One of the great things about the nurse practitioner profession is that multiple educational paths lead to becoming an NP. If you choose to become a nurse practitioner later in life, or simply after you have already begun your college education, there are still plenty of programs available to accommodate your needs. MEPN programs, or Master’s Entry Programs in Nursing, are one option.
MEPN programs, also known as accelerated NP programs, bridge programs and direct entry MSN programs, allow students with a bachelor’s degree in a field other than nursing to become nurse practitioners in just two to three years. The first year of the program renders students and RN degree while the second year covers master’s level nursing material. Many schools offer multiple MEPN specialty options allowing students to become family nurse practitioners, acute care nurse practitioners, women’s health nurse practitioners and more. Upon completion of an MEPN program, students are prepared to take the national nurse practitioner certification exam and practice as certified nurse practitioners.
Sound too good to be true? It’s not. Personally, I majored in biology as an undergraduate. Near the end of my undergraduate degree, I decided to become a nurse practitioner. Even though I did not have any nursing experience and had not completed any nursing courses aside from the program’s prerequisites, I was able to become an NP in just two years. Although this accelerated path sounds like the perfect solution for quickly becoming an NP, it’s not right for everyone.
MEPN programs have a few drawbacks. First, most of these programs must be completed on a full-time, on-campus basis. While parts of these programs may be completed online, most programs require you to relocate to the area where you will attend your NP program. Students will find it difficult to work while completing an MEPN program as these programs require a significant time commitment. Most days MEPN students will find themselves in class or in clinical placements for the majority of the day. Studying and completing assignments takes up much of students free time leaving little if no time to hold a job.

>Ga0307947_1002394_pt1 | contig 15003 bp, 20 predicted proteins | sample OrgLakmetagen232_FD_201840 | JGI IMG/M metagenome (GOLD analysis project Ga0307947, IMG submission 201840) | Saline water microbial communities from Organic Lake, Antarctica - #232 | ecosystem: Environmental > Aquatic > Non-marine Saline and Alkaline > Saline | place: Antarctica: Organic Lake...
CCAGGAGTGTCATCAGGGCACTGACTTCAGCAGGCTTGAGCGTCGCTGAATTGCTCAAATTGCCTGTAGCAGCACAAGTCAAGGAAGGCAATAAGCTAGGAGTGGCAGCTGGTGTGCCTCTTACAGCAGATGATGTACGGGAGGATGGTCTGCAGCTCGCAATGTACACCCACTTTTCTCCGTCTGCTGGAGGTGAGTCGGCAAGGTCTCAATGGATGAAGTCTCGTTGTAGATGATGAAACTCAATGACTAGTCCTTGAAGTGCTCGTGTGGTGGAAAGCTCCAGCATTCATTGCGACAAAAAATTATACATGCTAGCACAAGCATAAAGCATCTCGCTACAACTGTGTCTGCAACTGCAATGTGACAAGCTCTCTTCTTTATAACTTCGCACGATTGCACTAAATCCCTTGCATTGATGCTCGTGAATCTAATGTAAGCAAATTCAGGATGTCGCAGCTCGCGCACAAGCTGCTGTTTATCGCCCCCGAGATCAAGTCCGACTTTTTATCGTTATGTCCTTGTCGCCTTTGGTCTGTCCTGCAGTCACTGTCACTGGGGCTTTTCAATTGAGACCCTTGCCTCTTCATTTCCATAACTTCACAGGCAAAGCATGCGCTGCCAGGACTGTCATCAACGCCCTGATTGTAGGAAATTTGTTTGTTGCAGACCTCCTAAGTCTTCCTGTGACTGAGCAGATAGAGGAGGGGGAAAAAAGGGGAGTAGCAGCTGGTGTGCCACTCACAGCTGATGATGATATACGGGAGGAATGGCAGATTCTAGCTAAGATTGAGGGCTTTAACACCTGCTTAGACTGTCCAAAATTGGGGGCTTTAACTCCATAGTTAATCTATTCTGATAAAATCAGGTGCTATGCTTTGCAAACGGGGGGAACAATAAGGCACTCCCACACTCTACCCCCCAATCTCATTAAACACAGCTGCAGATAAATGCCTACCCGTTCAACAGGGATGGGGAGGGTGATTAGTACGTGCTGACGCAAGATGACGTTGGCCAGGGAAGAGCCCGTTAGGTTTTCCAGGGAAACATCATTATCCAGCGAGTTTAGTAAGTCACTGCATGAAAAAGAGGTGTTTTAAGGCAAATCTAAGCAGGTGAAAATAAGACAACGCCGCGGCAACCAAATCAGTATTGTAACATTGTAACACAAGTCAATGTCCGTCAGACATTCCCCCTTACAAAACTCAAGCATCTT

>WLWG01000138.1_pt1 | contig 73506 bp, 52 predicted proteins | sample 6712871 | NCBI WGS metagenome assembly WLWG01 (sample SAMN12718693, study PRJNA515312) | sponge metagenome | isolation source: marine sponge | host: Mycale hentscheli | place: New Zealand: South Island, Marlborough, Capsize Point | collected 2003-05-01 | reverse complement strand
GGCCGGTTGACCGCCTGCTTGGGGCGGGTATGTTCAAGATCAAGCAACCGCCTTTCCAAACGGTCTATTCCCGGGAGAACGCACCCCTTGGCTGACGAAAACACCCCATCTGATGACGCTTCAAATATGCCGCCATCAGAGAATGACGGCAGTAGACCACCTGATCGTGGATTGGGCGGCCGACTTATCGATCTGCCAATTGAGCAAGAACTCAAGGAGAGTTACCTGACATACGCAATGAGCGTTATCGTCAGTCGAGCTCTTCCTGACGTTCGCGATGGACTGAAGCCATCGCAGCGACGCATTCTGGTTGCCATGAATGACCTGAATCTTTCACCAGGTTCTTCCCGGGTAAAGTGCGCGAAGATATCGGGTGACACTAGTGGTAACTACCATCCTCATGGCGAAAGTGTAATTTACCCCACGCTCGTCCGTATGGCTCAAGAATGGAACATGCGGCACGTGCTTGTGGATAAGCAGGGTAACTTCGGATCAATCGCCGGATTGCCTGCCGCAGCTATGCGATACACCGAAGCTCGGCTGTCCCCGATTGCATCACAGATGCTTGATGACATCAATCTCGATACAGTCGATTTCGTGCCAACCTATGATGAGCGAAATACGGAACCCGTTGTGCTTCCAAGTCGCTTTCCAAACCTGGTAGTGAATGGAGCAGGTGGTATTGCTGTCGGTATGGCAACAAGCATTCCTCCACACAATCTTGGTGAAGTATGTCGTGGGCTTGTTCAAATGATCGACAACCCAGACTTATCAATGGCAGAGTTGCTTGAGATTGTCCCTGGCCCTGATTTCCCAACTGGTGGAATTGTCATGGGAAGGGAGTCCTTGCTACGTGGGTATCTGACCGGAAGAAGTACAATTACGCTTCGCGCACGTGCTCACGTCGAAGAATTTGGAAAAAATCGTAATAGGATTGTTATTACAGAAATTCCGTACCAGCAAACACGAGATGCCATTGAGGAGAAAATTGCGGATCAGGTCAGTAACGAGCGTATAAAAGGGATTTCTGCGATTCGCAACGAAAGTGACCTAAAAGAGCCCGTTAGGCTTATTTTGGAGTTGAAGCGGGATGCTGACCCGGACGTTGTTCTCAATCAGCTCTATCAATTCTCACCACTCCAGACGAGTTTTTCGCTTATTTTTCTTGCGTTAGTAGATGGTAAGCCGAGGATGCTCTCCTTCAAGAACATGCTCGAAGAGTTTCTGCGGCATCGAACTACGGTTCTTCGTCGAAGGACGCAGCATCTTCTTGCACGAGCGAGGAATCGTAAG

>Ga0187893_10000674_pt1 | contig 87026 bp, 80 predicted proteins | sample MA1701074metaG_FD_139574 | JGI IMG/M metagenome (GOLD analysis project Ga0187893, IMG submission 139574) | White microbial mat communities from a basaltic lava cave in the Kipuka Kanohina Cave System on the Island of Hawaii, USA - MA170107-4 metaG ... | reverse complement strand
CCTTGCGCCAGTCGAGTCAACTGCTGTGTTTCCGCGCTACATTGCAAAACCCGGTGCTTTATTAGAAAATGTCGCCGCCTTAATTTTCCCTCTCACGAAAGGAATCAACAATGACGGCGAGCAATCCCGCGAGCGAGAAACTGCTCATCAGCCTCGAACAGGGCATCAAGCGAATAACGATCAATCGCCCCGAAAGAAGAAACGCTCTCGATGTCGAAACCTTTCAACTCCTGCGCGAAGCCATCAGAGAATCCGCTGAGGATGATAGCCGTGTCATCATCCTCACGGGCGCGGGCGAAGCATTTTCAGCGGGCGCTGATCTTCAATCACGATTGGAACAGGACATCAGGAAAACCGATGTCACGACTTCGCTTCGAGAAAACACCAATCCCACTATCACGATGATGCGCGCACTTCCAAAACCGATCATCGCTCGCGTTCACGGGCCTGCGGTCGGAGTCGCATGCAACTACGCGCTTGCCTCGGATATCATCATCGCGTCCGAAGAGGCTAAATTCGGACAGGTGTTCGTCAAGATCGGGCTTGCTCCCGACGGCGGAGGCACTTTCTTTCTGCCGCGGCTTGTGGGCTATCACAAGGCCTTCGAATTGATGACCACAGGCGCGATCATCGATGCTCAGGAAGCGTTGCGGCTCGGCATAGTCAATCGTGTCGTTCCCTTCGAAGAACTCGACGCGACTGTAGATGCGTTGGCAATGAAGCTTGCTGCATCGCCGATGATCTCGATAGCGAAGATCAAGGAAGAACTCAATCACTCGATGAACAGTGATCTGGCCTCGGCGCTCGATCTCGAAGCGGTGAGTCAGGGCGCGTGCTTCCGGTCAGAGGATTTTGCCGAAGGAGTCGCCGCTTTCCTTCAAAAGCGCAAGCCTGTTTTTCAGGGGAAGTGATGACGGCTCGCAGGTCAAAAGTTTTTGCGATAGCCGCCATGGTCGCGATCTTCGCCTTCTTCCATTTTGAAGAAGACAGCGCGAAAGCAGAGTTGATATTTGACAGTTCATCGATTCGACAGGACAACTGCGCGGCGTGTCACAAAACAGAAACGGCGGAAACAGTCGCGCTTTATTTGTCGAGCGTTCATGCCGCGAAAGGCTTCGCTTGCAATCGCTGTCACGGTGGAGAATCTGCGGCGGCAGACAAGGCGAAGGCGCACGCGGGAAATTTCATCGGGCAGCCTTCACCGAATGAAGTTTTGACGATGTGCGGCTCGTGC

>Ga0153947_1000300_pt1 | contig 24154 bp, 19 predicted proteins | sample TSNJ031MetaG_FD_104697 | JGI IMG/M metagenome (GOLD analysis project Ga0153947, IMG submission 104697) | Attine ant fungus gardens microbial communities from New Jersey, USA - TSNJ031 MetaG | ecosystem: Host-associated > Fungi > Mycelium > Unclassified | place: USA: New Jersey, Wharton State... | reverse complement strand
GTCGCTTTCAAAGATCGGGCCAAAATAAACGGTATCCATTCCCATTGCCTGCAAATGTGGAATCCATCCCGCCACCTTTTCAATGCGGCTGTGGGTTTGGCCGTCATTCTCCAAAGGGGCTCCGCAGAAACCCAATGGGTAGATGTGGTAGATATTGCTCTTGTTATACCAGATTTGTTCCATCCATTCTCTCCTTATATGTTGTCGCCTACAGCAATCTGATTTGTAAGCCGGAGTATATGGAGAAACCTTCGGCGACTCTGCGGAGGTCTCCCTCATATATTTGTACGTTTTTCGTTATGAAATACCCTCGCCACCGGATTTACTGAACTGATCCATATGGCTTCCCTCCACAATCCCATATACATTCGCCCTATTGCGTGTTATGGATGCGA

Secondly, MEPN programs are more expensive than taking a lengthier path to becoming an NP. If you are considering a career change and do not hold a nursing degree, your cheapest option for becoming a nurse practitioner is probably to become an RN or BSN at a local community college or through an online program then apply to NP programs. While this path will take years longer than attending an MEPN program, it will be less costly. You must consider however, that by becoming a nurse practitioner more quickly you will start earning an NP salary sooner offsetting some of your educational cost.
If you’re looking to become a nurse practitioner and have a bachelor’s degree in a field other than nursing, MEPN, or direct entry MSN programs, are an excellent option to consider. With some hard work and commitment you could become a nurse practitioner in just two to three years.